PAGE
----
Dr Sabin Zahirovic is a Robinson Fellow in the School of Geosciences at the University of Sydney. Sabin's research focuses on global plate tectonics and mantle evolution, and particularly for the Tethyan and Asian regions. He completed his PhD titled “Post-Pangea global plate kinematics and geodynamic implications for Southeast Asia” at the University of Sydney in 2015. From 2015 to 2020, he led the Papua New Guinea research stream of the ARC ITRH Basin GENESIS Hub at the University of Sydney. He now leads the Tectonics and Geodynamics stream of a collaborative industry project with BHP. In 2020, Sabin was awarded an Australian Research Council (ARC) Discovery Early Career Researcher Award (DECRA) to explore the rise and demise of massive reefs and carbonate platforms on Australian continental margins. Sabin is a past recipient of the GSA Voisey Medal, the Deep Carbon Observatory Emerging Leader Award, and the AIPS NSW Tall Poppy award.
    For more information or to browse additional resources, visit the Sydney Southeast Asia Centre’s website: www.sydney.edu.au/sseac.
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    • 15 min
    Oliver Rollins, "Conviction: The Making and Unmaking of the Violent Brain" (Stanford UP, 2021)

    Oliver Rollins, "Conviction: The Making and Unmaking of the Violent Brain" (Stanford UP, 2021)

    Exposing ethical dilemmas of neuroscientific research on violence, this book warns against a dystopian future in which behavior is narrowly defined in relation to our biological makeup. Biological explanations for violence have existed for centuries, as has criticism of this kind of deterministic science, haunted by a long history of horrific abuse. Yet, this program has endured because of, and not despite, its notorious legacy. Today's scientists are well beyond the nature versus nurture debate. Instead, they contend that scientific progress has led to a natureandnurture, biological and social, stance that allows it to avoid the pitfalls of the past.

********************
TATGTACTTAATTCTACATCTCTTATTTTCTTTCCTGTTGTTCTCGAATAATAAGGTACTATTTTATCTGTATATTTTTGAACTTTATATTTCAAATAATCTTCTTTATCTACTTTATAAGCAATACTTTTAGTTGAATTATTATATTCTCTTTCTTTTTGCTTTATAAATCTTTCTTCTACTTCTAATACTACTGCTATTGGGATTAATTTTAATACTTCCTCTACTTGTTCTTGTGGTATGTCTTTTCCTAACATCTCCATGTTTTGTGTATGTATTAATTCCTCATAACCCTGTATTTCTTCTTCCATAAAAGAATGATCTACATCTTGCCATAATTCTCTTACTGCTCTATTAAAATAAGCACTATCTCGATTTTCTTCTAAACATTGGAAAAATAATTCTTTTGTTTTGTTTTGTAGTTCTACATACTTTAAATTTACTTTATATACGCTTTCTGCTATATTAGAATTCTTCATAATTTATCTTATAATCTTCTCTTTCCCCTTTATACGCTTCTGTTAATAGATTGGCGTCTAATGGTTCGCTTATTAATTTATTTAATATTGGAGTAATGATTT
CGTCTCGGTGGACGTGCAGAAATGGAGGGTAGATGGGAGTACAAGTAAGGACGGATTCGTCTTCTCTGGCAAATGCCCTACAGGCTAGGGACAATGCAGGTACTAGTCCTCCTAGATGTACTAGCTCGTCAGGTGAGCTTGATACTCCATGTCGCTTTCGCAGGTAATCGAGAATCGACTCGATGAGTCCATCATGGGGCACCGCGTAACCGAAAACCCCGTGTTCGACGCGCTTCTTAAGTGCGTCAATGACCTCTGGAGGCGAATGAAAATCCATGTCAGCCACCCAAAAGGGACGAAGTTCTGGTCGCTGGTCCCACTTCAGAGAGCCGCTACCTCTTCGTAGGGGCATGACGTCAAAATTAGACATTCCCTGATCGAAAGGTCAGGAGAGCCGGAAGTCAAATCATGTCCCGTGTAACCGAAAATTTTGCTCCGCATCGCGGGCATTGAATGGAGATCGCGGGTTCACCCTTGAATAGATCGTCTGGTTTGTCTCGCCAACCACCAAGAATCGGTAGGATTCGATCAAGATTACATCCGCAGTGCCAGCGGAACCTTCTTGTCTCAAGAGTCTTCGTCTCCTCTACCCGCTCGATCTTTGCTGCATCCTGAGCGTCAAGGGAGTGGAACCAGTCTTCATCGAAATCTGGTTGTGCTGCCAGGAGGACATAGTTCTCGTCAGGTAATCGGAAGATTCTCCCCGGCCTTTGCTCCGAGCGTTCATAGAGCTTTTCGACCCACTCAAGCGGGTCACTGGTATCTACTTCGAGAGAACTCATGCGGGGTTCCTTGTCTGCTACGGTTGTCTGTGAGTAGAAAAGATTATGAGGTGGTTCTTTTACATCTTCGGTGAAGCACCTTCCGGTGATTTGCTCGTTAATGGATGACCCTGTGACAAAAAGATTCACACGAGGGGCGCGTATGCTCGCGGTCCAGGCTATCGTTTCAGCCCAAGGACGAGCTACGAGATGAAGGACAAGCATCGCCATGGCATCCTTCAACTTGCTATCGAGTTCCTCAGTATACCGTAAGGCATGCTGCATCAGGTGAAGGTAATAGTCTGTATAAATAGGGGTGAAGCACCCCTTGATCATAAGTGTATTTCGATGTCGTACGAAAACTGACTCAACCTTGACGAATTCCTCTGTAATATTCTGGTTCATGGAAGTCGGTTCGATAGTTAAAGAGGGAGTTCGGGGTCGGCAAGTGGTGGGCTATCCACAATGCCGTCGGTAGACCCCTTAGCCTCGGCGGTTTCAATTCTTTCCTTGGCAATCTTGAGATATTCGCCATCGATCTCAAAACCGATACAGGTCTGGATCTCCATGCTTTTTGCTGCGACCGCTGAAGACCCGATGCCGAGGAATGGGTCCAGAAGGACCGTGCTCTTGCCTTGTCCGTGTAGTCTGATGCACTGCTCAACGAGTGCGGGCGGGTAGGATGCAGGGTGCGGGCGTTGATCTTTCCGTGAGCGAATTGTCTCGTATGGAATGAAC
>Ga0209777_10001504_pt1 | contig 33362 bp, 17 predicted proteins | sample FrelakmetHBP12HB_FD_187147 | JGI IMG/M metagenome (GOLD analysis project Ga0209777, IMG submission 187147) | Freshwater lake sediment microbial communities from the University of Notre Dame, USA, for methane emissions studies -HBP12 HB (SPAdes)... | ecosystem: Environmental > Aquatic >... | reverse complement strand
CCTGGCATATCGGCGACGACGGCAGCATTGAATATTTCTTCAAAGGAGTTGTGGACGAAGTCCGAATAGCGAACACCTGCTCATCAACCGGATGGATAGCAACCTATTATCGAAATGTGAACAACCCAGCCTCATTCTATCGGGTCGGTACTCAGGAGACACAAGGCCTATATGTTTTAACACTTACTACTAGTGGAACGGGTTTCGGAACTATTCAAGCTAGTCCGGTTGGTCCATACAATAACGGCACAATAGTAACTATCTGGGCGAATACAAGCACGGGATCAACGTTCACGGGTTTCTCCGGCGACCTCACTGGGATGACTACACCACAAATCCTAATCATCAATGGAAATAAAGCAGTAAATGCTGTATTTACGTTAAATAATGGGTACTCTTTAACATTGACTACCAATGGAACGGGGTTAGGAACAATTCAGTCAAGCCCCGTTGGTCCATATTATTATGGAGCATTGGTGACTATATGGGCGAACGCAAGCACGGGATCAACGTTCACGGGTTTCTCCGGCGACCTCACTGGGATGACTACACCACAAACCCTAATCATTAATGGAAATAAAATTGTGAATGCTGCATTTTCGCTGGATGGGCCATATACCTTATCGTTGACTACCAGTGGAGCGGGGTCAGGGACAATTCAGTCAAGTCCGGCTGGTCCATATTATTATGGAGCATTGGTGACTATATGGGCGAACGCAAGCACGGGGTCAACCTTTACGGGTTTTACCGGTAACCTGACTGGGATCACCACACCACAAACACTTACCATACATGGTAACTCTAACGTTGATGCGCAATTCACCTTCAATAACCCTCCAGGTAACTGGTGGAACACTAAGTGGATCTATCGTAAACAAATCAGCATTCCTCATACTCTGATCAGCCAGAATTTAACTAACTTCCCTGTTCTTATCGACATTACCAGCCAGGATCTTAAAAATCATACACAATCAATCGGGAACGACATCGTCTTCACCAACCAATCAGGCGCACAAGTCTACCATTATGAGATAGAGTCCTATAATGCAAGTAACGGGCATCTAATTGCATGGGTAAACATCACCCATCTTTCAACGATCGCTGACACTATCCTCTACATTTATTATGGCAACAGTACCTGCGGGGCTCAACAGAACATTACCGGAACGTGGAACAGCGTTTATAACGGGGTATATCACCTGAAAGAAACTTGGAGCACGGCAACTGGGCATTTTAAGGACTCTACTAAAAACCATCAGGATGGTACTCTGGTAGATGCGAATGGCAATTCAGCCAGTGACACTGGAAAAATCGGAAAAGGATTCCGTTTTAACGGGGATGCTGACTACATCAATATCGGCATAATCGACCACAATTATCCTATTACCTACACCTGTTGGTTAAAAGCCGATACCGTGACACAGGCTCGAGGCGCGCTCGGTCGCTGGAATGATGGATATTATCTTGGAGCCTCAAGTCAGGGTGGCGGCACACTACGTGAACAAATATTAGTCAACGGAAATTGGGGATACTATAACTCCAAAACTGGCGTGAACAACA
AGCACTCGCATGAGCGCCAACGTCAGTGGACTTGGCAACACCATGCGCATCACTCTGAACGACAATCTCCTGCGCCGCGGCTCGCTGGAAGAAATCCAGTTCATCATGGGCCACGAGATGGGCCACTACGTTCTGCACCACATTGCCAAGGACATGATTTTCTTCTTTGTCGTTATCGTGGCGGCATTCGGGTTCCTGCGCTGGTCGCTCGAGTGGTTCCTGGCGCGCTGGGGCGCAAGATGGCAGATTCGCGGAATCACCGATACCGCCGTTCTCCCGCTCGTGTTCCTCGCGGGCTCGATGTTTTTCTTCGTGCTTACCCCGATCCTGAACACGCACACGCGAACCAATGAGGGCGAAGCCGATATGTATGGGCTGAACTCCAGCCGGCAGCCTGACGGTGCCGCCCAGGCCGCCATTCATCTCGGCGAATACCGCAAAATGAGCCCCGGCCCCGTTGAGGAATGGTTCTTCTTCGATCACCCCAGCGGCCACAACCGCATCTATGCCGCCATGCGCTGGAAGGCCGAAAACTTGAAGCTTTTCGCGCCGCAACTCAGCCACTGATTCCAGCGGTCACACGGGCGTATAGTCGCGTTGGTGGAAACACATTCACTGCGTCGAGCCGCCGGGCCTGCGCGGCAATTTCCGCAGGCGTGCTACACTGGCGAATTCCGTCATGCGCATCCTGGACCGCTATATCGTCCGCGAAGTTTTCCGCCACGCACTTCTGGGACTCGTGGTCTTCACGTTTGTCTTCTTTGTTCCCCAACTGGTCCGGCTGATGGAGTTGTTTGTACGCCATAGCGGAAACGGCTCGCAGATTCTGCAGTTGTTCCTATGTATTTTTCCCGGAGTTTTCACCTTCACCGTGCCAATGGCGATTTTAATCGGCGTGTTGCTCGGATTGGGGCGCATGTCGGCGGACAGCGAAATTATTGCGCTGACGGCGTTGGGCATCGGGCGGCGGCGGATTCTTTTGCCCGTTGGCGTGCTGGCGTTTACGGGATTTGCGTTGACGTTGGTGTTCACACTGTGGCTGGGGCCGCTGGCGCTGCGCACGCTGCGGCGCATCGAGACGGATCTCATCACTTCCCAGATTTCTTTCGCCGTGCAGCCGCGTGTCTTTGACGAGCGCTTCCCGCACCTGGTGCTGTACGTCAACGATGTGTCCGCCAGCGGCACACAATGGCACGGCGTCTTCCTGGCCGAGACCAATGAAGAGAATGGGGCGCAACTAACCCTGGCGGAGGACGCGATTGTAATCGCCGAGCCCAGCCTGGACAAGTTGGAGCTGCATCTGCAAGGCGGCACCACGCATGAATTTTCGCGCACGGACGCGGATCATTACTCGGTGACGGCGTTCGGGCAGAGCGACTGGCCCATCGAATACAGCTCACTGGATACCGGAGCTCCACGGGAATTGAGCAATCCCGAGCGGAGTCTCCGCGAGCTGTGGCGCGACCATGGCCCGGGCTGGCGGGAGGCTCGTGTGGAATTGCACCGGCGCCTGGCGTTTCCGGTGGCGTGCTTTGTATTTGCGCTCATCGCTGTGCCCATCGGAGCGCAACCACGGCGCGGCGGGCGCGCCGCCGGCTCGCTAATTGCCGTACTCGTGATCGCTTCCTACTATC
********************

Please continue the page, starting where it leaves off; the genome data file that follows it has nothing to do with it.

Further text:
In Conviction: The Making and Unmaking of the Violent Brain (Stanford UP, 2021), Oliver Rollins cautions against this optimism, arguing that the way these categories are imagined belies a dangerous continuity between past and present. The late 80s ushered in a wave of techno-scientific advancements in the genetic and brain sciences. Rollins focuses on an often-ignored strand of research, the neuroscience of violence, which he argues became a key player in the larger conversation about the biological origins of criminal, violent behavior. Using powerful technologies, neuroscientists have rationalized an idea of the violent brain--or a brain that bears the marks of predisposition towards "dangerousness." Drawing on extensive analysis of neurobiological research, interviews with neuroscientists, and participant observation, Rollins finds that this construct of the brain is ill-equipped to deal with the complexities and contradictions of the social world, much less the ethical implications of informing treatment based on such simplified definitions. Rollins warns of the potentially devastating effects of a science that promises to "predict" criminals before the crime is committed, in a world that already understands violence largely through a politic of inequality.